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County may cut impact fees
Commissioner Jim Norman says it wouldkick-start construction.
By BILL VARIAN, Times Staff Writer
Published January 17, 2008
TAMPA - Hillsborough County commissioners are considering whether to temporarily reduce impact and other construction fees to kick-start the moribund residential construction industry.
Commissioner Jim Norman asked the county staff to prepare a package of incentives for home building. He wants something prepared in case a Jan. 29 property tax reduction measure on the statewide ballot fails to pass.
Norman said the county needs to do what's in its power to spur the local economy by putting roofers and carpenters back to work. That will become more important if the property tax package fails and people remain reticent about buying new homes.
"These are tough times," Norman said. "These people are dying out there without jobs. You've got to do something."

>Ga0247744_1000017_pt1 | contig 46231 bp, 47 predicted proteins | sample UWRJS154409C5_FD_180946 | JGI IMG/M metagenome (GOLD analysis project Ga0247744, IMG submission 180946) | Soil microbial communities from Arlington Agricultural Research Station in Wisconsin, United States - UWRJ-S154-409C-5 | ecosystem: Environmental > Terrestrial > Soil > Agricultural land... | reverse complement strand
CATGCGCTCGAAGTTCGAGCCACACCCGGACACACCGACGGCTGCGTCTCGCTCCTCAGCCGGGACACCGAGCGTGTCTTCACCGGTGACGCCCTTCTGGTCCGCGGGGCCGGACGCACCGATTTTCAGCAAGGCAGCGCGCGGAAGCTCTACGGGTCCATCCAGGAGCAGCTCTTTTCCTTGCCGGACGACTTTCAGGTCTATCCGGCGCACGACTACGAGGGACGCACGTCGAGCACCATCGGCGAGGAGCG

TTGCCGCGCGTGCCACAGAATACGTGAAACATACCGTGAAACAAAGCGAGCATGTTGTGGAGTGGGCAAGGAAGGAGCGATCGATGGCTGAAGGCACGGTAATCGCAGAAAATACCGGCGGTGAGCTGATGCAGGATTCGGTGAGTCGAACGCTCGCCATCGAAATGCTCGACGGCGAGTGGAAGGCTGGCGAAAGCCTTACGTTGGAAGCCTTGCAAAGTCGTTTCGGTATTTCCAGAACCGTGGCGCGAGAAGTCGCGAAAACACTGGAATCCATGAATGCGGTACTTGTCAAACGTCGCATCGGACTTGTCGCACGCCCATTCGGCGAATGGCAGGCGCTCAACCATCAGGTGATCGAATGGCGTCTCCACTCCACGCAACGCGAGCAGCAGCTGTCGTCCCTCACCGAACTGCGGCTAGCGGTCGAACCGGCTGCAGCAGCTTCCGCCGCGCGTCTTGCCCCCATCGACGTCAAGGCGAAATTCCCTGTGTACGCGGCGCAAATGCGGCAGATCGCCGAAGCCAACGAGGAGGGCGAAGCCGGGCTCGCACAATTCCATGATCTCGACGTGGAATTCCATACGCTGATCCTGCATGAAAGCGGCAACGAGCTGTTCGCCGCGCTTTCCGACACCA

The rest of the board unanimously backed the proposal in concept.
However, Commissioner Rose Ferlita expressed concern about the county acting too soon to reduce any source of revenue. She said she believes the state will pass some form of property tax reduction, regardless of the Jan. 29 outcome, meaning the county may take in less money.
Residential construction is down across the nation, sharply in parts of Florida, including the Tampa Bay region. Legislators are hoping that the proposal before voters to reduce taxes for homesteaded properties will spur construction. But the amendment faces strong opposition from government employees and some owners of nonhomesteaded properties.
Norman offered his proposal at the end of the Wednesday's meeting, when few were in attendance. The idea could be seen by some growth management advocates as a move to gut impact fees, which help pay for roads and schools made necessary by new homes.
While Norman emphasized impact fees Wednesday, he said after the meeting he is open to any ideas. For instance, he said would like to ask banks whether they would consider offering lower interest rates on loans to builders that break ground on new subdivisions.
Any reduction in impact fees would be temporary, for six months to a year, he said.
"It's not just waiving impact fees," Norman said. "It's just trying to create a financial environment that's better than anywhere else."